People a lot of times tend to use the word we when talking about the Internet and domains as well. There is no we, ICANN has a very different agenda and opportunity than the registries who have a much different opportunity than the domain investor.
The domain investor is on the bottom rung, and all the banter of this sucks and sham, shell game, etc… is not going to change that. Domain investors have to look at the fact that currently they have no secondary market, there is not a place to sell and generate some liquidity currently, that may change to a certain degree but will most likely be generations for anything close to a fraction of what we see in .com today.
The new gtld registries have an aftermarket it is the domain investor, the domain investor needs to think long and hard before spending money. A checklist would include:
- Who am I selling this domain to ?
- Why would they want or need to buy it ?
- How long can I hold this domain ?
- If I paid a premium, how will I explain this to a potential buyer ?
- What is the overall financial health of the registry ?
There will be some outlier sales, no doubt a few start ups or someone at a mid sized corporation in a marketing department will think a certain name combo is great. They have to worry about the other piece of the pie, the actual web users around the world, and remember the Internet is global, most of these strings are in English, so using a local cctld will still make sense to a lot of people in the world.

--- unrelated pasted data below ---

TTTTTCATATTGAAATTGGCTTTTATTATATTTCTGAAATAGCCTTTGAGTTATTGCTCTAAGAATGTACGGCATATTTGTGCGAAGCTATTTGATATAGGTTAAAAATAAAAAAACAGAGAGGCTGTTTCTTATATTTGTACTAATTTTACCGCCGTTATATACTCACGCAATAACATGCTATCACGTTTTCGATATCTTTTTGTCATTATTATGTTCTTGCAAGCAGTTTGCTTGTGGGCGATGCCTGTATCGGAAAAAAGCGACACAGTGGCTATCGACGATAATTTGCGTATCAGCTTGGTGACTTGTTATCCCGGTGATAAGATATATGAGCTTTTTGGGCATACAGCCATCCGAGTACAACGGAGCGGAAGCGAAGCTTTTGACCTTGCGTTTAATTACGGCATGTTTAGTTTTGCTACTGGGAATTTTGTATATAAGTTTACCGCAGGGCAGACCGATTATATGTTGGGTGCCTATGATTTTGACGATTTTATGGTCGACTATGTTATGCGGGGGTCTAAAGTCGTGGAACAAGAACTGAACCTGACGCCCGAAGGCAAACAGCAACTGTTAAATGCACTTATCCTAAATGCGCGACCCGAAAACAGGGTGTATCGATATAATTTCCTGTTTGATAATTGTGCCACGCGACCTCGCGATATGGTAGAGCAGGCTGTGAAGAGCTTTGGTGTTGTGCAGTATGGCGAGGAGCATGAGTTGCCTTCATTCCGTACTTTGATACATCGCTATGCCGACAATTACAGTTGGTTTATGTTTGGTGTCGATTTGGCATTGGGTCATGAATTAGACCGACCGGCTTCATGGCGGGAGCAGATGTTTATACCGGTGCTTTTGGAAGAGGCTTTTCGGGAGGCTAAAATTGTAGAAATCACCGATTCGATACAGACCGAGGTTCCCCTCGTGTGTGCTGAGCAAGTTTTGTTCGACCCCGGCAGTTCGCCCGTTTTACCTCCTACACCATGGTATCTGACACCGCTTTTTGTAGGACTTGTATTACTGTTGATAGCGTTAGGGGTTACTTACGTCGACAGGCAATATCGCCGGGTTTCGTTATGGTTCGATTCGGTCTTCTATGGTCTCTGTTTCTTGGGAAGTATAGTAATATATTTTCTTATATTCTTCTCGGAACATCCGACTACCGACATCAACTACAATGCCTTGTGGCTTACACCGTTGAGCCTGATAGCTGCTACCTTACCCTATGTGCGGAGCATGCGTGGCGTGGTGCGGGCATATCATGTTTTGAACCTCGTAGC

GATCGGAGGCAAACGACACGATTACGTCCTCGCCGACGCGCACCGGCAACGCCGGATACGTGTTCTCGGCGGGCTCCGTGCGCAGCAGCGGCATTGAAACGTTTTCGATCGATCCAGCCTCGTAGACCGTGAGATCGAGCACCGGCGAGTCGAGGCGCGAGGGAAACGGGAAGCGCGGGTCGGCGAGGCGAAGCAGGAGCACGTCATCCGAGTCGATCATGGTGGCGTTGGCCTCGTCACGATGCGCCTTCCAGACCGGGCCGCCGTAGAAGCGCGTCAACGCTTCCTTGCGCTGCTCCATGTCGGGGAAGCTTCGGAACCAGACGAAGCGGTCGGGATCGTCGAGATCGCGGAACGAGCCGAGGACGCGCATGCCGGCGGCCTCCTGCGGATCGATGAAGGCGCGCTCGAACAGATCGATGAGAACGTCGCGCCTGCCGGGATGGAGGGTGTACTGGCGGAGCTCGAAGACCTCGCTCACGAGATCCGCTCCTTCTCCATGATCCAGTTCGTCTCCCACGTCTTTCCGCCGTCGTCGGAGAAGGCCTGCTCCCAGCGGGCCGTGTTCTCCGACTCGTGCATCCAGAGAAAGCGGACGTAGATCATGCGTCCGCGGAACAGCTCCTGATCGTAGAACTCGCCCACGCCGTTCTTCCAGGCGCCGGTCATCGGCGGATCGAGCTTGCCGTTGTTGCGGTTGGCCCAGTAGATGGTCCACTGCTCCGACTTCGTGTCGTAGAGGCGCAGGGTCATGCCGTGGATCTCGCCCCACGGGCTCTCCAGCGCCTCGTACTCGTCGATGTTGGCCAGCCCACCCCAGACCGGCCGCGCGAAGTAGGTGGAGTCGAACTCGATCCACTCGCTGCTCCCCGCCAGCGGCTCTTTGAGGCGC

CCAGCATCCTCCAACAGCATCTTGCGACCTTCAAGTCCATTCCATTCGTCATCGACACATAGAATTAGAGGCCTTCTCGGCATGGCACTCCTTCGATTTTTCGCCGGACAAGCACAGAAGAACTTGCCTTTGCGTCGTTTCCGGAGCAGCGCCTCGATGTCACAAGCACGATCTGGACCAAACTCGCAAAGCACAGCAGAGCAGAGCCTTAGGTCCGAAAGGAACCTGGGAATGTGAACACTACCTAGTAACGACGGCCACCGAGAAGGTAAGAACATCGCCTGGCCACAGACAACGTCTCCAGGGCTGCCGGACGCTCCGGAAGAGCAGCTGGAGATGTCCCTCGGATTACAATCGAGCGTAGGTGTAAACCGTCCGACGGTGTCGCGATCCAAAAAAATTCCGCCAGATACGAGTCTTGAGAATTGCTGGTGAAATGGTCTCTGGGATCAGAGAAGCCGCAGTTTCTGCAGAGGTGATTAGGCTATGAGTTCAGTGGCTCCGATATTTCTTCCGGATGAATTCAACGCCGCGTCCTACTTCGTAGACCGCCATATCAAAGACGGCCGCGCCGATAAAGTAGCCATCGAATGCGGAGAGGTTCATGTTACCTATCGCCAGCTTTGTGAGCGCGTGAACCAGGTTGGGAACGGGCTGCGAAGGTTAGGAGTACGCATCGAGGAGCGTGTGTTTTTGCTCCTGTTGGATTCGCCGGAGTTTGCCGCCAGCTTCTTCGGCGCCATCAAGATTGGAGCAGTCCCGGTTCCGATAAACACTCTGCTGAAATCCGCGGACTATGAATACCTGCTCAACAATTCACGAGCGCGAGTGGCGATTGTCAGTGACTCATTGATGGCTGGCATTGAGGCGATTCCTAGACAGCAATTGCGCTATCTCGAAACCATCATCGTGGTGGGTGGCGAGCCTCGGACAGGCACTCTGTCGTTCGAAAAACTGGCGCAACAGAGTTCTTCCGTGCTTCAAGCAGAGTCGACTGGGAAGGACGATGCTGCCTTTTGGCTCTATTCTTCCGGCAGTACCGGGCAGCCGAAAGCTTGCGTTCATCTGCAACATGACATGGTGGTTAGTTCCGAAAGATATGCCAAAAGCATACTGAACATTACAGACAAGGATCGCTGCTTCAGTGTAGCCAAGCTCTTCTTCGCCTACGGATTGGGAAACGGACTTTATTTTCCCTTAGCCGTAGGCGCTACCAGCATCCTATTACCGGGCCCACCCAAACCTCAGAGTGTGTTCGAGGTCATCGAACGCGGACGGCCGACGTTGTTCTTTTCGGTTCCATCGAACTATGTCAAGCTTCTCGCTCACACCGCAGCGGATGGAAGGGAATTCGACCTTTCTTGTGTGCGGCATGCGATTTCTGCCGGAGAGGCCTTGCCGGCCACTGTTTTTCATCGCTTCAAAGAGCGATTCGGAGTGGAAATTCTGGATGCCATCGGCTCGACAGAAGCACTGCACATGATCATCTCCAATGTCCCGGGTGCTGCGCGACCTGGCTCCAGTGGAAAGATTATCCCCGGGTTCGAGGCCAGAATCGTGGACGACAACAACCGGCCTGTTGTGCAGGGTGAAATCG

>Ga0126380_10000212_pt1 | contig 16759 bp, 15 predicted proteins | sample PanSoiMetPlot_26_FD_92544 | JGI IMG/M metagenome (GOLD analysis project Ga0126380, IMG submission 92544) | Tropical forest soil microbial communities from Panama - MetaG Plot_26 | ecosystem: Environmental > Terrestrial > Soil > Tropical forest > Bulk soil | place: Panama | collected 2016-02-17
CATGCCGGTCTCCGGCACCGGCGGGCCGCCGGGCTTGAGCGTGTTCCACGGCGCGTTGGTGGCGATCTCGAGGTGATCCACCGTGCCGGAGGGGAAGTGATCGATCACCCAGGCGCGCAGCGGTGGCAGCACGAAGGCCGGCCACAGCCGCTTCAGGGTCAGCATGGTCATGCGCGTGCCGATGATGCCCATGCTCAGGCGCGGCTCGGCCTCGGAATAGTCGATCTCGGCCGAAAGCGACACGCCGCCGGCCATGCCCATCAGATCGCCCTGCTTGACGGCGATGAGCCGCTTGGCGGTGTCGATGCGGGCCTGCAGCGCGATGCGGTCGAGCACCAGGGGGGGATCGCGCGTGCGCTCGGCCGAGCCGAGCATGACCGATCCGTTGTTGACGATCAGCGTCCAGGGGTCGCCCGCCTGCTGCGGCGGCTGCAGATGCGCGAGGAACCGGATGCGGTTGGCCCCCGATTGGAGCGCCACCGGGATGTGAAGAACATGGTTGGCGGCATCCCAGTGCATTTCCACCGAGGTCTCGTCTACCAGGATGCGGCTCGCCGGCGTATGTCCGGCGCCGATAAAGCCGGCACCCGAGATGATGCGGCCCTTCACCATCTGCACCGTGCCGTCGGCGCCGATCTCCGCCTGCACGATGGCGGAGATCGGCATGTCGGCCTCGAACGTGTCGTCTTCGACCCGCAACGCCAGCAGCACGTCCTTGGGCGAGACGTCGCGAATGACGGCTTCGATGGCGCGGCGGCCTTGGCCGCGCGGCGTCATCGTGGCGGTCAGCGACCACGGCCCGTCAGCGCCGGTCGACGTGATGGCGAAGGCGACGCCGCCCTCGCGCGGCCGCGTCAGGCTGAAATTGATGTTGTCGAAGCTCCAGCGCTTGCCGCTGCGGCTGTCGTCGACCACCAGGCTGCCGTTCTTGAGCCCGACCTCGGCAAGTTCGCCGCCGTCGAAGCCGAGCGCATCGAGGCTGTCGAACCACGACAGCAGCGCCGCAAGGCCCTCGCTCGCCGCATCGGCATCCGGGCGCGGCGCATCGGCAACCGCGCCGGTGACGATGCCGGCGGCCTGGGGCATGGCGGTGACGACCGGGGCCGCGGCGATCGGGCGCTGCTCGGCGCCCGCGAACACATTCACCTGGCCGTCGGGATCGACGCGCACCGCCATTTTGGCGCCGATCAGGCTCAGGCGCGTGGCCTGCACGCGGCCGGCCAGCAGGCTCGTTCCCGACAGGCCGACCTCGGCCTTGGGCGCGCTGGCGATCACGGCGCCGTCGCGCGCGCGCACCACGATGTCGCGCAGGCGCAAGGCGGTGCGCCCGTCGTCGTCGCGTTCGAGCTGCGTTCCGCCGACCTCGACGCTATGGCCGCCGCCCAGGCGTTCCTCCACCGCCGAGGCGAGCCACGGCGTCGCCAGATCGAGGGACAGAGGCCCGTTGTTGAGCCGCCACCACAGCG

A focus on the best keywords possible is what is going to matter for those regging new gtlds, quality over quantity, if you can’t sell your best three why register another 100 ?
The greed of registries may also come back to bite them as they imo should be focusing on getting some of the best names in the hands of those who want to actually use them. A novel concept I know.
I look at the variable pricing on .dance, both of my sisters have been involved with dance for many years and my one sister is a part of many dance organizations. When I told her there was a .dance she said cool. She knows nothing of domains but for $19.99 why not its a cool novelty, good for email, branding in that community and a blog.
When I started checking firstname.dance names for her and some of her colleagues they were $312.50 to $375. So we went from cool to no thanks. These are people that would have used the name, more importantly to a registry/registrar they would have renewed. Now I know the flipside and a registry thinking if I can get one person to over pay at $312.50 well that is 15 years of renewals up front. I get that but for sustainability someone has to use these things.
I am all about opportunity and people making money, I look at the new gtlds individually like 700 different apps, there are gaming apps that hit and thousands that make no money that few know of. So everyone should get a chance to make their mark. I think the things that need to be fixed are:
- Uniformity in pricing at least within the same string
- Make money, don’t be embarrassingly greedy where the extension has no chance to succeed
- Get some good domains in the hands of people with passion
- Stop marketing nonsense and hype to domain investors, it will only hurt you with tremendous blowback, you don’t go after the most knowledgeable people in a niche with bullcrap.
We are only in the first inning of a game that is going extra innings imo, Google has not even arrived at the stadium and that could change the game drastically. The other thing domain investors have to be honest with themselves about is, How does the time frame for acceptance and aftermarket line up with my personal investing time frame ?
It’s a different game today, make sure you are not playing checkers while others are playing chess.